To assess whether it needs to require a particular individual to be vaccinated, the facility needs to consider the individual’s (1) frequency of presence, (2) services provided, and (3) proximity to patients and staff.
What are the facilities required to do?
Generally, the Rule requires the facilities identified above to do the following in a two-stage rollout:
- Phase One, ending on December 5:
- Ensure all staff receive at minimum a single-dose COVID-19 vaccine or the first dose of a multi-dose COVID-19 vaccine before providing any patient care, treatment or other services.
- Implement policies and procedures for
- Ensuring the implementation of additional precautions intended to mitigate the transmission and spread of COVID-19 for all staff who are not fully vaccinated.
- Requesting a medical or religious exemption from the vaccination mandate.
- Ensuring all documentation submitted in support of staff’s request for medical exemption contains the requisite information and details for consideration (described below).
- Ensuring the tracking and secure documentation of the vaccination status of staff who have received approval to temporarily delay vaccination due to clinical precautions and considerations (for example, because of an acute illness).
- A contingency plan for emergency situations.
- Phase Two ending on January 4, 2022:
- Ensure all staff (unless exempted) are fully vaccinated.
- The Rule recommends but does not require boosters.
When are staff considered “fully vaccinated”?
Generally, full vaccination means 14 days after the only dose of a single-dose COVID-19 vaccine (Johnson & Johnson) or the second dose of the two-dose COVID-19 vaccine (Pfizer or Moderna). However, for purposes of the deadline to complete Phase Two, staff are considered “vaccinated” once they receive the only dose of a single-dose COVID-19 vaccine or the second dose of the two-dose COVID-19 vaccine.
What records should covered facilities collect and maintain?
If they have not already done so, facilities must develop and implement policies or procedures to track and securely document the
- COVID-19 vaccination status of all staff (including any booster doses).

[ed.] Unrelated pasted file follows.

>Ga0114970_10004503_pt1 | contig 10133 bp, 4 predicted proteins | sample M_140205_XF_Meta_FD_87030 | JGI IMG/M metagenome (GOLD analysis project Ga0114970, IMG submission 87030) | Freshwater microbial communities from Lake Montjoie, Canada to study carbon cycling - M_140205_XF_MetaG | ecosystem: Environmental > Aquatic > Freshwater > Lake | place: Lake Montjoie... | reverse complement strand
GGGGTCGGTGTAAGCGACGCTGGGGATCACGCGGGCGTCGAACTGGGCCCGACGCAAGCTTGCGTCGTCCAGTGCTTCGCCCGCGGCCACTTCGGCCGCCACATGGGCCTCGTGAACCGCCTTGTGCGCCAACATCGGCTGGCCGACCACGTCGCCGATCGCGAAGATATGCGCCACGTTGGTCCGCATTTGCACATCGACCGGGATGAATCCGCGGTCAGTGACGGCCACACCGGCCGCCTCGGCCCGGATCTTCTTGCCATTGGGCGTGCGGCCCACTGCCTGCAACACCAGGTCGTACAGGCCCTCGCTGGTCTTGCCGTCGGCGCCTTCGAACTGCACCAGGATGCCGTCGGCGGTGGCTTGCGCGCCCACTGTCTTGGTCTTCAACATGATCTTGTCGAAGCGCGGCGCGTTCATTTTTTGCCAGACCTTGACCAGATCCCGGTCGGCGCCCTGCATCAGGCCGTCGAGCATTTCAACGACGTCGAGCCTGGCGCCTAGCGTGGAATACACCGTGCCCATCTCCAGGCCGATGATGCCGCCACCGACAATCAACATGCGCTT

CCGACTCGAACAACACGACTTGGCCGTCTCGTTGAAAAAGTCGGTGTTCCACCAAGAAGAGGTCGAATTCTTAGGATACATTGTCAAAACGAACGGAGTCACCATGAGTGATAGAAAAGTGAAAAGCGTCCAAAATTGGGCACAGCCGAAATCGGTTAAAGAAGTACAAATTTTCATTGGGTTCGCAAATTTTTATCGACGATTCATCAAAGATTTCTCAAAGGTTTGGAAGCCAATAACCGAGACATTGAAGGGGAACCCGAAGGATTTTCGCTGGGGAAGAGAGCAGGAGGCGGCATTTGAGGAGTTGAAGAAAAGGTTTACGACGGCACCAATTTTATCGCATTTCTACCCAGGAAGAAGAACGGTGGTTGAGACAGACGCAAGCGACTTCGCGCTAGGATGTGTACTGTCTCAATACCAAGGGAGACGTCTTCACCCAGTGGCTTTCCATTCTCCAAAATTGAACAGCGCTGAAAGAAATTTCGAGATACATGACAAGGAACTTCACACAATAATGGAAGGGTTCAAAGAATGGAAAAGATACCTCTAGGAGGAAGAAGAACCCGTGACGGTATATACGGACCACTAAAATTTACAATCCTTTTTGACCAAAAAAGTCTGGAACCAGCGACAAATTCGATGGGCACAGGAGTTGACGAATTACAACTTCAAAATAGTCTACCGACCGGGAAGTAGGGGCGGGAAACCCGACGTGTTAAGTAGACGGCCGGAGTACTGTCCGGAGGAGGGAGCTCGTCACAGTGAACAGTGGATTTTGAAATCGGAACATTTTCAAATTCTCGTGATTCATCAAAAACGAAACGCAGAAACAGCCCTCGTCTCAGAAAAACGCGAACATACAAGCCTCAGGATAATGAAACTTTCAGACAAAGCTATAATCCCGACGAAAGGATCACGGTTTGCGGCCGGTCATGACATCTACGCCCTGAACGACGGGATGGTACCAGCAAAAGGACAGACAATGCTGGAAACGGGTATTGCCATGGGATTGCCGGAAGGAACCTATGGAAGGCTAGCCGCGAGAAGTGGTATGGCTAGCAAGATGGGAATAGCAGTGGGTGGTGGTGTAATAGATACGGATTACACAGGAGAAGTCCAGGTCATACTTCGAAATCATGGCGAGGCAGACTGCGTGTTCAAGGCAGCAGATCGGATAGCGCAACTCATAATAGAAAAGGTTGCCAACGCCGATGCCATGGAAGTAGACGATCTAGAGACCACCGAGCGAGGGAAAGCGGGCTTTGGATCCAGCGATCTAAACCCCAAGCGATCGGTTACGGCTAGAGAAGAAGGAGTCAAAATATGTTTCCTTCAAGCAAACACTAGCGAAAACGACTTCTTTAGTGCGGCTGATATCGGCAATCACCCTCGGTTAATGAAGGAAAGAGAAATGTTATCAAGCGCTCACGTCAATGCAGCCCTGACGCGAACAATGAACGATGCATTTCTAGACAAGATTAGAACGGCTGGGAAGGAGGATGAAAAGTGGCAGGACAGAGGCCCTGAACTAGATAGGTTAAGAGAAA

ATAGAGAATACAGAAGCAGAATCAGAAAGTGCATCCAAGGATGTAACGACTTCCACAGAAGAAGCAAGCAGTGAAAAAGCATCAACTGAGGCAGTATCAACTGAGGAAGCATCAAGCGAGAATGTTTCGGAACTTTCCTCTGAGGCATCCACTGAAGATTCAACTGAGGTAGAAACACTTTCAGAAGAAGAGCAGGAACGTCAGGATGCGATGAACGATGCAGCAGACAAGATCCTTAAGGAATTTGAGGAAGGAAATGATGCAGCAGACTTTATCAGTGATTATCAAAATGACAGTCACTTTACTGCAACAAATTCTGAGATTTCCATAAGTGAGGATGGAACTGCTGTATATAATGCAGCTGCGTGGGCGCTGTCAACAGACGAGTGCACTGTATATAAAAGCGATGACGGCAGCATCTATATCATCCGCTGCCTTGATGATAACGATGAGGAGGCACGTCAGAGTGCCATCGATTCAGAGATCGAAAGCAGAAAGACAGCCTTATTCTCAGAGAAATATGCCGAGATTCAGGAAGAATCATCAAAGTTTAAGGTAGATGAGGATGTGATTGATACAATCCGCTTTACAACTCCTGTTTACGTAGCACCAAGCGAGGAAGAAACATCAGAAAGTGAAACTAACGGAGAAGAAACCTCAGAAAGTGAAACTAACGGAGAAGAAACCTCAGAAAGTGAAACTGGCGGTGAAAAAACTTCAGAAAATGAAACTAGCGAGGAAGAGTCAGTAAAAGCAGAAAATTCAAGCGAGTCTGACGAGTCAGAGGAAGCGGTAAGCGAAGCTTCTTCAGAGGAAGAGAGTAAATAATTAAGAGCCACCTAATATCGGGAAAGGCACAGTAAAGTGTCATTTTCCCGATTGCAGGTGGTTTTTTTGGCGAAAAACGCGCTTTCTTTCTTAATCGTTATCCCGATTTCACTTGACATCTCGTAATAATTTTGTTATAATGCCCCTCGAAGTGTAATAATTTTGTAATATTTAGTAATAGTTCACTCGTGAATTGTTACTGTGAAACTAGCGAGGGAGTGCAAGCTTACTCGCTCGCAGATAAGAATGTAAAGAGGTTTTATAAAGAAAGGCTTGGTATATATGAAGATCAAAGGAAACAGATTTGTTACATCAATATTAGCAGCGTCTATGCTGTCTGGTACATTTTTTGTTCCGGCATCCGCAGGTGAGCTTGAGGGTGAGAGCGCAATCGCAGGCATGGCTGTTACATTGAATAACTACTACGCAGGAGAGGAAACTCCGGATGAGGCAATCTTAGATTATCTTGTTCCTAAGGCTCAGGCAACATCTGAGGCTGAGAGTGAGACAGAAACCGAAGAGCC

- Information provided by staff who have requested and who have been granted an exemption from the vaccine mandate.
The Centers for Disease Control and Prevention has created a staff vaccination tracking tool. Staff must present proof of vaccination in the form of a CDC COVID-19 vaccination record card (or a legible photo of the card), documentation from a health care provider or electronic health record, or a state immunization information system record. Facilities must keep vaccine documentation confidential and should not store the information in an employee’s personnel file. Instead, proof of vaccination should be stored with immunization records, health information files, medical records files, or in another relevant location.
Are there exemptions?
Yes. Staff may apply for an exemption from the vaccination mandate based on a “sincerely held religious belief, practice, or observance,” certain allergies, or a recognized medical condition. In the case of requests for religious exemption, facilities may ask staff about their objections to the COVID-19 vaccination requirement; how compliance with the mandate would substantially burden religious exercise or conflict with sincerely held religious beliefs, practices, or observances; and about any additional information that would help the facility assess the request (for example, how long the staff member has held the claimed religious belief). The Rule offers an example of a Religious Exemption Form for facilities to use.
For medical exemptions, staff must provide documentation signed and dated by a licensed practitioner acting within their respective scope of practice, which includes the following information:
- Which authorized COVID-19 vaccine is clinically contraindicated;
- The recognized reasons for the contraindications; and
- The authenticating licensed practitioner’s statement recommending exemption based on the recognized clinical contradictions.